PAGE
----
In the second stanza, Hardy uses personification when he compares the wintry and unpopulated landscape to the century’s corpse. Generally, neither time nor a landscape has a body, so cannot become a corpse. By using a metaphor to compare the bleak landscape with a corpse, which is a word usually used for dead human bodies, Hardy personifies both the landscape and the passing century.

    The land's sharp features seemed to be

    The Century's corpse outleant (lines 9–10)

    Hardy also personifies the thrush, by calling its song ‘ecstatic’ which is a human emotion. All of Hardy's adjectives for the bird are related to human emotions or states from ‘full-hearted evensong’ to the final lines which speak of the thrush potentially having both the knowledge and hope that eluded the poet.

    Some blessed Hope, whereof he knew

    And I was unaware. (lines 31–32)

    In the Victorian era, animals were not typically considered to be capable of complex human emotions, self-awareness or to have knowledge that humans may not have. In giving the thrush these attributes, Hardy personifies it, creating a stronger connection between himself, as the human poet, and the scruffy bird.

    The Darkling Thrush - Key takeaways

    • The poem, 'A Darkling Thrush' was written by novelist and poet, Thomas Hardy in 1899–1900.
    • It is a four-octave ode to a passing century and an old, bedraggled bird.
    • Hardy uses iambic tetrameter for longer lines and iambic trimester for the shorter ones.
    • Themes include the passing of an era, time, change, and perspective.
    • Key literary devices include metaphor and the personification of the last century and the thrush.
    Frequently Asked Questions about The Darkling Thrush

    What type of poem is 'The Darkling Thrush'?

    It is an ode.

    What is the main idea of 'The Darkling Thrush'?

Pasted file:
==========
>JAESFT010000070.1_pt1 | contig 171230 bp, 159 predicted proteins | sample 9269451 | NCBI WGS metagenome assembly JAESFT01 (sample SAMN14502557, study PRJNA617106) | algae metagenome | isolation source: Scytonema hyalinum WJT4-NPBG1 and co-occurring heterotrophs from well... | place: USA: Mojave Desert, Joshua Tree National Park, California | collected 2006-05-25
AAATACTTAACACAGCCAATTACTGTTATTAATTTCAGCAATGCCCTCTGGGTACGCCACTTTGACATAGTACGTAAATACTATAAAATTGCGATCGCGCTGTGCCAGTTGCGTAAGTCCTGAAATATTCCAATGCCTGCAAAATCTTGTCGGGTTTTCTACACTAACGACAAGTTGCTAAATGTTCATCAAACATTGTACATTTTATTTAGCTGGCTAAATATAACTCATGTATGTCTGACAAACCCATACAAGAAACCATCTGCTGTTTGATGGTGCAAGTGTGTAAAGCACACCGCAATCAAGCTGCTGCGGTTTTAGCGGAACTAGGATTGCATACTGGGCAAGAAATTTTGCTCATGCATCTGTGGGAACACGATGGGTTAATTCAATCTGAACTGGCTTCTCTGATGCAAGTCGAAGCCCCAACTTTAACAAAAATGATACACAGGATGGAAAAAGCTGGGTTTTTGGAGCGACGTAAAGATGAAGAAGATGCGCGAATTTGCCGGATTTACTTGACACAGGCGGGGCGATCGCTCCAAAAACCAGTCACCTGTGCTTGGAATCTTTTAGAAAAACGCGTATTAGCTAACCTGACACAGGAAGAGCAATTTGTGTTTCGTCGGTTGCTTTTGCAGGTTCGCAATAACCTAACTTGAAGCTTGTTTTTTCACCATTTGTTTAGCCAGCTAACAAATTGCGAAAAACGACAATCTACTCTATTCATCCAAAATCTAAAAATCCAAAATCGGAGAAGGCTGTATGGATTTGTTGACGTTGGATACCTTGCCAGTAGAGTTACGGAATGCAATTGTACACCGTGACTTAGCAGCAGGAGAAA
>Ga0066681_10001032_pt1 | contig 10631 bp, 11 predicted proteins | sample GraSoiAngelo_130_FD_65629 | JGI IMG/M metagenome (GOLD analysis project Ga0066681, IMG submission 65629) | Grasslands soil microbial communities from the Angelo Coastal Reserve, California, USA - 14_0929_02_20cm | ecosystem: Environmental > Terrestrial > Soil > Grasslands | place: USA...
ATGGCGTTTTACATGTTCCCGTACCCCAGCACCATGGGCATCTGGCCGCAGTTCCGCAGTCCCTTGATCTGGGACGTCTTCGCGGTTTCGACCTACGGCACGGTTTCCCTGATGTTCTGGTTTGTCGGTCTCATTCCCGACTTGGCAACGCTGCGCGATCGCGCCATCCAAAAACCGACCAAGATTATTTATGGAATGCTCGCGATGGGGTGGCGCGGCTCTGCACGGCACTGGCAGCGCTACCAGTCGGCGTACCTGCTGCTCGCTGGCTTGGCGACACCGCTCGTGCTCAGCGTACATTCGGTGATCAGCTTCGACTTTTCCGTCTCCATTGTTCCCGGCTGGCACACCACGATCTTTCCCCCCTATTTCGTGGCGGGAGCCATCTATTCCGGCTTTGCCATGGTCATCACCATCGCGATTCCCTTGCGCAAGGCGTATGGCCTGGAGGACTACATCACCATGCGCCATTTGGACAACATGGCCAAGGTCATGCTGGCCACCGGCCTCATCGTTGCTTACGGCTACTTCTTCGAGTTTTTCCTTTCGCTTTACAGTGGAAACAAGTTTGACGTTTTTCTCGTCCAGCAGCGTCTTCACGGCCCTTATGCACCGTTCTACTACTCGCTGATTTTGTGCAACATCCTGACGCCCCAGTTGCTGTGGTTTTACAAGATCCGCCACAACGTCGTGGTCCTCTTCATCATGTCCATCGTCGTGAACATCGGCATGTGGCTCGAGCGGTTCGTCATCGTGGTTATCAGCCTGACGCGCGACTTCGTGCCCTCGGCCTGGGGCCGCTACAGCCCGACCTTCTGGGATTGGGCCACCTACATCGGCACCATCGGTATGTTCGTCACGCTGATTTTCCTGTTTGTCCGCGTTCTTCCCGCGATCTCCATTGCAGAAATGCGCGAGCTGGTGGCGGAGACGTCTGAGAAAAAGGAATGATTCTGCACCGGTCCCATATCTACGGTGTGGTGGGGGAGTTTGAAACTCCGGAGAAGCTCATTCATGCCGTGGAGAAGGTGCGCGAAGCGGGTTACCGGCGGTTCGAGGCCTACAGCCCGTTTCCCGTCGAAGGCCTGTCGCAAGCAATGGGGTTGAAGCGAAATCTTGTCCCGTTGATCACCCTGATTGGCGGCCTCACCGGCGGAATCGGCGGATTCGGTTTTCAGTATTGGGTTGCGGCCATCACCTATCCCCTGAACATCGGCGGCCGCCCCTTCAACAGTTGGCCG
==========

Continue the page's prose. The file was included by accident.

The poem has a few themes but can be read as being about time, change and perspective.

    How is nature represented in 'The Darkling Thrush'?

    Nature is personified in 'The Darkling Thrush.' Hardy describes the landscape as having features and compares it to a corpse. The bird, he imagines, might have hope or knowledge that he does not.

    It is also literally represented as bleak, wintery in the case of the landscape, and scruffy and old in the case of the bird.

    What is the meaning of 'The Darkling Thrush'?

    There are many possible meanings but one could be that it is possible for humankind to learn from nature.

    What is the irony in 'The Darkling Thrush'?

    One potential example of irony is that the bird has no possible reason to be singing. It is scruffy and old and the weather is bleak.

    Test your knowledge with multiple choice flashcards

    How does Hardy reference poets and poetic traditions of the past?

    How many stanzas does 'The Darkling Thrush' have?

    What are some literary devices used in 'The Darkling Thrush'?


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    • 9 minutes reading time
    • Checked by StudySmarter Editorial Team